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    You're right, @cobaltduck, and I've amended the answer accordingly; I've also added a reference to "mean sea level". I feel like I could expand on the latter, but I feel that concepts about geodesy and gravimetry are outside the scope of the original question. – IvanSanchez Jul 2 at 14:35
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You may be looking for the word attitude, which is the orientation of the airplane in all three axes (pitch, roll, and yaw). Pitch is the nose up/down angle of the plane, roll is the bank angle of the wings, and yaw is the nose left/right angle.

Note that this should not be confused with altitude, which is the height of the airplane either above sea level or above the the surface over which the aircraft is flying.

  • After pitch, I think this should come in a close second. – William R. Ebenezer Jul 1 at 16:27
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    The example in the question referred specifically to pitch, but I'm not at all certain that the question is limited to that. – Fred Larson Jul 1 at 16:30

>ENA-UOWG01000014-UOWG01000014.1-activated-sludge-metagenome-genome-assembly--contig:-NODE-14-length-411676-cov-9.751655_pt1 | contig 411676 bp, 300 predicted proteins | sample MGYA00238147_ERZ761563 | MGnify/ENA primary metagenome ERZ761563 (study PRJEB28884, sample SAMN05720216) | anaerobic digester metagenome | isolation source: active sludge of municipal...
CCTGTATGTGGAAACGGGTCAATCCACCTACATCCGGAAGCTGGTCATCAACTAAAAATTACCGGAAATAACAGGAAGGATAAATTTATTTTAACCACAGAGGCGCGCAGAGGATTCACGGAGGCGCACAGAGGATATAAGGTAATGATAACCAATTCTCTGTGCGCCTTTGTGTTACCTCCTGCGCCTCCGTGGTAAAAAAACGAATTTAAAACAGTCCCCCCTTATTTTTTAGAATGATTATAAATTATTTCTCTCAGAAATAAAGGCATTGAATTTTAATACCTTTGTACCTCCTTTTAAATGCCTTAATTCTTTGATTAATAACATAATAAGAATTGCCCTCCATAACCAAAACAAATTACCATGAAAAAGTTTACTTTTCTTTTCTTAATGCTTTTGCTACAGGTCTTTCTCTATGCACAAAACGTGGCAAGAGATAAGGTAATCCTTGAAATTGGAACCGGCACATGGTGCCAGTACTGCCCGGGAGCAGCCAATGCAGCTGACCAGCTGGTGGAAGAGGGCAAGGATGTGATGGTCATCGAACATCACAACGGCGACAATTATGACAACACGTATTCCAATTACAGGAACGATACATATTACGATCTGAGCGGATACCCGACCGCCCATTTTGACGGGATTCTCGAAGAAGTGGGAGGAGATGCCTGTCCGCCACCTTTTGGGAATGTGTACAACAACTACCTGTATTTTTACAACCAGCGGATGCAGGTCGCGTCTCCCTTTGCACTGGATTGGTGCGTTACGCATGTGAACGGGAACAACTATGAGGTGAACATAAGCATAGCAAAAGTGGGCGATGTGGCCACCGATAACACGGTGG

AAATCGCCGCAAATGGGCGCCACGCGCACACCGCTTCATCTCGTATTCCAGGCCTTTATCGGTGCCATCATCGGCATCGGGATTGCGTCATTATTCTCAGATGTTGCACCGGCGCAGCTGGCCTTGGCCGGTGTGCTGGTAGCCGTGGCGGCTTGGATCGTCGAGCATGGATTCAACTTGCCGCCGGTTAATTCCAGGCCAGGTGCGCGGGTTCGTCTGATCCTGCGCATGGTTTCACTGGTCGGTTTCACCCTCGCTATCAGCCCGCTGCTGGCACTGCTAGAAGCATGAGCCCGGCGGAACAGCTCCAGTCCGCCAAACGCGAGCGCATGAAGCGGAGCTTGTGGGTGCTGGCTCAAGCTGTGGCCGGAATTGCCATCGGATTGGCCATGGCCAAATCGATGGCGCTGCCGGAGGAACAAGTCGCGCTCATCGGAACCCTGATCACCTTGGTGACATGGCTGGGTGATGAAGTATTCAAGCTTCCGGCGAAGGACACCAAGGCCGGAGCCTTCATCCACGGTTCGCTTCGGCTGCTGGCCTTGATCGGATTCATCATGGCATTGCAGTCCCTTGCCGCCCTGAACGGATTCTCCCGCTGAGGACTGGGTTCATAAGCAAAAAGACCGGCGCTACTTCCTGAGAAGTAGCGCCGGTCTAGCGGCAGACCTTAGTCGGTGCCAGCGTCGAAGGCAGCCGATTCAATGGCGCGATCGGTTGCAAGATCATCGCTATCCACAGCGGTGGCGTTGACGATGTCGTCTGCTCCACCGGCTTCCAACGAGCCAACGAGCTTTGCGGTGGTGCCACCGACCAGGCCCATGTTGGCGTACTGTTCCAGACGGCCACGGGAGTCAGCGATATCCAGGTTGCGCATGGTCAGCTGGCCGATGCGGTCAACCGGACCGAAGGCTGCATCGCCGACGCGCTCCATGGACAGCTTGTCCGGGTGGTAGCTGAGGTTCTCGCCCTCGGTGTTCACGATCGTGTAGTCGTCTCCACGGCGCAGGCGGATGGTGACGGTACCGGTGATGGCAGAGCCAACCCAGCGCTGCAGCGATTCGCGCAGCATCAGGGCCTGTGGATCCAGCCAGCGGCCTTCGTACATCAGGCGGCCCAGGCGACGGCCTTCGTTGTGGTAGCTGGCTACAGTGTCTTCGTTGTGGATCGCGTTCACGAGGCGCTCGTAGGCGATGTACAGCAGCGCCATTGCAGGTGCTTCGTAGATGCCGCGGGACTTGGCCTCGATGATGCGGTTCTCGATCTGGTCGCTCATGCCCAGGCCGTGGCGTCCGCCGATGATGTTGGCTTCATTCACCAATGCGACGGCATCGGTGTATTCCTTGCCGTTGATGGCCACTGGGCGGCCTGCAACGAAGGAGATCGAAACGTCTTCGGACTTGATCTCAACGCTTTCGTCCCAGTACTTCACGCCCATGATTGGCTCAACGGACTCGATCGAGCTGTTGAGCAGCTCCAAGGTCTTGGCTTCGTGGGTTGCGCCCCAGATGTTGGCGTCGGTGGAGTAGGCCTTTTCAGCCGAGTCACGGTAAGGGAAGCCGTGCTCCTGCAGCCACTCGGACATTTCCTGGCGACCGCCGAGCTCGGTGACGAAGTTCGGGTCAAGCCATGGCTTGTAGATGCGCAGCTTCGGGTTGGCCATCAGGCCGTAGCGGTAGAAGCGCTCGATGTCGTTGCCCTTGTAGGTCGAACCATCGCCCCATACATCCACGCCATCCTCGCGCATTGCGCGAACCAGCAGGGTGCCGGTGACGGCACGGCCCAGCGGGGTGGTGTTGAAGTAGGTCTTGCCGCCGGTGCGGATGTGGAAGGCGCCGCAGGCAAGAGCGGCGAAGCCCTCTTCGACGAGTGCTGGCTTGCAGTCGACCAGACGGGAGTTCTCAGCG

• Yes, I agree. The word attitude is actually quite the best fit. – William R. Ebenezer Jul 1 at 16:40
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    Actually, in aviation, altitude is the distance between mean sea level and an object (such as an aircraft), while height is the distance between ground level and that object, and elevation is the distance between mean sea level and ground level. Wikipedia has a pretty good illustration (not drawn to scale, though) here. All three are very much relevant in aviation, but they are used for different purposes. – a CVn Jul 2 at 12:11
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    Also not to be confused with the pilot's attitude, which determines whether you want to fly with them or not. – Sean Jul 3 at 23:40